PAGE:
The Minnesota Timberwolves are coming off of their first game of the year where both Anthony Edwards and Karl-Anthony Towns had massive scoring nights. Facing a Miami Heat team set to welcome back both Bam Adebayo and Tyler Herro, it will be a good test against one of the strongest teams in the East.
- Who: Minnesota Timberwolves (19-5) vs Miami Heat (15-11)
- When: Monday, December 18 at 6:30 PM CT
- Where: Kaseya Center — Miami, FL
- TV: Bally Sports North Extra
- Radio: Wolves Radio App, iHeart Radio App
- Line: Wolves -2 | Total: 217.5 (courtesy of DraftKings Sportsbook)
Updated as of Monday at 5:00 PM CT
- Bam Adebayo (left hip contusion)
- Jamal Cain (left middle finger sprain)
- Tyler Herro (left ankle sprain)
- Josh Richardson (back spasms)
- Kyle Lowry (soreness)
- Dru Smith (right ACL sprain)
- Anthony Edwards (right hip pointer)
- Jaden McDaniels (sacral contusion)
- Josh Minott (illness)
- Jaylen Clark (right achilles tendon rupture rehab)
- Leonard Miller (G League assignment)
What To Watch For
Makings of a Big Offensive Night
The Heat are typically thought of as an excellent defensive team, which isn’t an unearned reputation as they rank 13th in the league in defensive rating. The bulk of their defensive success comes with their ability to do the little things. They force a ton of turnovers (sixth-best turnover rate) and end possessions with their rebounding (they allow the second-fewest offensive rebounds).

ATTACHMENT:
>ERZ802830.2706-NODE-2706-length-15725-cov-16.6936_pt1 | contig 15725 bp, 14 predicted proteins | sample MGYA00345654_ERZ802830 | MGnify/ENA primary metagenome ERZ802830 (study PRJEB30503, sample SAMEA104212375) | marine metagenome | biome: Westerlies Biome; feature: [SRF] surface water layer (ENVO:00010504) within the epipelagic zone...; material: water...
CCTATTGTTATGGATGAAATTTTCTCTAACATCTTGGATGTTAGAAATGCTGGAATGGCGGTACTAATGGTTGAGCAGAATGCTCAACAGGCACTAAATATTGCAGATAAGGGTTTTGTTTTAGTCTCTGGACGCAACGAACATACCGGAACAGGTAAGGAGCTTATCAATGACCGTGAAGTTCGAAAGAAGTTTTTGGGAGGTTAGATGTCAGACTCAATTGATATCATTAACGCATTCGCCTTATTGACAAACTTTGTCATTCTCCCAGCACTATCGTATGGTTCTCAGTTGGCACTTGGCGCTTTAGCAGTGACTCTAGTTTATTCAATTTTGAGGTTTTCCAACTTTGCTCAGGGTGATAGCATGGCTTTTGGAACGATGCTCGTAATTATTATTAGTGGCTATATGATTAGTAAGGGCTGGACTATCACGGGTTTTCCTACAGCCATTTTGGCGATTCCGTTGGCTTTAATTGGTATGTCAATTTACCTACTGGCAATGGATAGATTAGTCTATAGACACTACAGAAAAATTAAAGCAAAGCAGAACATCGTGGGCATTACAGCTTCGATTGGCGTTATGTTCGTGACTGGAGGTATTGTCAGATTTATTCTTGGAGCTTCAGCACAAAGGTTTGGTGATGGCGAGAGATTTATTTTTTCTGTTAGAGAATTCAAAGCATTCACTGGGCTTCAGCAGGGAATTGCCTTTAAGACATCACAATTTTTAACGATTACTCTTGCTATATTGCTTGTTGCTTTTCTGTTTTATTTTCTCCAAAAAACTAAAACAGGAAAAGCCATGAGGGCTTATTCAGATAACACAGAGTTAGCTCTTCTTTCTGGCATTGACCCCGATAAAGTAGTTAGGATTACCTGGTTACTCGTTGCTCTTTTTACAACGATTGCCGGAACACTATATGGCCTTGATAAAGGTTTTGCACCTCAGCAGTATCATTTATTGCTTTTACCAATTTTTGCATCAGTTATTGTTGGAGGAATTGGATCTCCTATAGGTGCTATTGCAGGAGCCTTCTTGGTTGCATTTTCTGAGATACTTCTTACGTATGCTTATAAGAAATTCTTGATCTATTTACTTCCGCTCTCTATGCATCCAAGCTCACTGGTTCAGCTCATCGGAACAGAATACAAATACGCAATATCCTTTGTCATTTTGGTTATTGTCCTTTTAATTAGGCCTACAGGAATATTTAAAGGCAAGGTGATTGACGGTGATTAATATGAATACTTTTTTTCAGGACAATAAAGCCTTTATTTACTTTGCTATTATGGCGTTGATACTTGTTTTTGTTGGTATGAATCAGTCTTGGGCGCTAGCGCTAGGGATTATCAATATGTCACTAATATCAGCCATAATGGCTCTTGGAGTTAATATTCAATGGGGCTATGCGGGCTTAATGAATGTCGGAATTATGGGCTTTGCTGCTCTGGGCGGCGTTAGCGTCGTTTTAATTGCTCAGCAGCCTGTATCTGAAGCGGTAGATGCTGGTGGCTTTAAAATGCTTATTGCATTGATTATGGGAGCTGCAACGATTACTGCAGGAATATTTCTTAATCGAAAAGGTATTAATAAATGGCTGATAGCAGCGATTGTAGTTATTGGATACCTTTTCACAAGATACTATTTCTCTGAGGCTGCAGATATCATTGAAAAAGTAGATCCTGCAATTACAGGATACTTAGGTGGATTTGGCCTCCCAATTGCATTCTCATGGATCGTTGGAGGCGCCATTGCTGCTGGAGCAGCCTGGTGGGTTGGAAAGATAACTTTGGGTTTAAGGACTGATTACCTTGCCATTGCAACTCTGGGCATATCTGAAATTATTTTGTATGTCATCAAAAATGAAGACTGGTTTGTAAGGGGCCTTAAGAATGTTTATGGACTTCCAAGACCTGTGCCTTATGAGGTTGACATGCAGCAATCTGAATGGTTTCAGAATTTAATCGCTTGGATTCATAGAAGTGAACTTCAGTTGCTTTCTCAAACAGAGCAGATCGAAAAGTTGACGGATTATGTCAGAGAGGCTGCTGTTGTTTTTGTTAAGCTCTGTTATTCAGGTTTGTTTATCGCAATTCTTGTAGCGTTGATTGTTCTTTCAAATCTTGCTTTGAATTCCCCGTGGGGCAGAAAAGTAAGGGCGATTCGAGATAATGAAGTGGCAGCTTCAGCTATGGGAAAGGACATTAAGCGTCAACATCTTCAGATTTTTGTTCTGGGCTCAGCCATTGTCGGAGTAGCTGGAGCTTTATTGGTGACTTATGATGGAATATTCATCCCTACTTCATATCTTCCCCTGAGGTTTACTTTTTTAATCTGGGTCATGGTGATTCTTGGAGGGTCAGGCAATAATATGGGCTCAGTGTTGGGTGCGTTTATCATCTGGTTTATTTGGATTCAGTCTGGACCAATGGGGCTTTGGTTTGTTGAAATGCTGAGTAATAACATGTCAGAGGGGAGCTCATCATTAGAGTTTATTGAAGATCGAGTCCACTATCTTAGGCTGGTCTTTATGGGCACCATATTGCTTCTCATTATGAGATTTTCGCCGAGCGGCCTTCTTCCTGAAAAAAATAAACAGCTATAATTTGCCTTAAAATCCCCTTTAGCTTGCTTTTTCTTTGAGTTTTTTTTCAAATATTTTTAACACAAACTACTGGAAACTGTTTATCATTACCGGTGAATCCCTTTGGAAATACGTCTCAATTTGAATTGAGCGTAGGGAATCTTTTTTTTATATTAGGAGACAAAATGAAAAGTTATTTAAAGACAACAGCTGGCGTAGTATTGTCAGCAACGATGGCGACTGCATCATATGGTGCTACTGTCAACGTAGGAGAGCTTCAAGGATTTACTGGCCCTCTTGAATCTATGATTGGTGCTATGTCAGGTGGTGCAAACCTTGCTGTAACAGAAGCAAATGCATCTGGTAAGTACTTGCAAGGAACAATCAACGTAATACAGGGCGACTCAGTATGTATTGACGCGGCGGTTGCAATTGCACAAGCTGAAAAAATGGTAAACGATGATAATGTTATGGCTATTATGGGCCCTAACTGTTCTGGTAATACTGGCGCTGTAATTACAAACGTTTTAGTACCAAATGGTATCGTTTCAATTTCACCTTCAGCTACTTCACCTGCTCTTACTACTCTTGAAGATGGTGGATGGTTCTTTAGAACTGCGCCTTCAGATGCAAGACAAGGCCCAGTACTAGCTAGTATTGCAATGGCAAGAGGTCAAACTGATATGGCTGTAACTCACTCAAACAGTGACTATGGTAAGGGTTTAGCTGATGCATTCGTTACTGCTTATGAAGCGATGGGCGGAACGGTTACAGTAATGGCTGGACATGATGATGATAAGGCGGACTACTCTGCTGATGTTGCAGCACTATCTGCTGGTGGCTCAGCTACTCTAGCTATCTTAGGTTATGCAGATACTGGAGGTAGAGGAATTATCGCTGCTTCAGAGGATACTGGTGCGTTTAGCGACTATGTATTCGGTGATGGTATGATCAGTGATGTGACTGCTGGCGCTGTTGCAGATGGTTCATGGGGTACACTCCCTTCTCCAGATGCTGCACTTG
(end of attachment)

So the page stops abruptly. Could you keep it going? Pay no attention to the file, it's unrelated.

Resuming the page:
Aside from turnovers and rebounding (both are very important), the Heat’s defense leaves a lot to be desired, as they allow opponents to shoot incredibly high percentages at all three levels of the floor. The Heat’s defensive field goal percentages this season currently rank 29th at the rim (70.5%), 19th in the midrange (43%), and 27th from deep (39%). These percentages are not the marks of an above average defense.
Since Miami lacks much of any rim protection, especially with the health issues of Bam Adebayo, they tend to pack the interior and do their best to simply deter shots inside the arc by playing more zone and using conservative close-outs. This strategy has worked so far, as they allow the 11th-fewest shots at the rim and the 10th-fewest shots in the mid-range. However, it also means they allow the third-most shots from three.
This defensive alignment creates a ton of offensive opportunities for the Timberwolves if they can avoid turnovers. The stars and primary initiators must be adamant about attacking the lane. If they can beat the first line of the defense, there will be very little resistance meeting them at the rim or preventing lobs to Rudy Gobert. Additionally, the role players and off-ball scorers will need to be willing and eager to shoot. When the ball gets kicked out to them from the interior, they should have ample opportunities to let it fly. If a few of them find their groove, they could fill up the points column in a hurry.
The Timberwolves’ identity as a team this season has been their stellar defense. When we’ve seen them get in trouble, though, it’s because the point-of-attack execution and screen navigation has been lacking. The importance of this is that if/once the initial defender is taken out of the play, then the rest of the team is forced out of their assignments while they make secondary rotations. These situations create open looks for shooters and opportunities for those shooters to attack closeouts to create even easier looks elsewhere.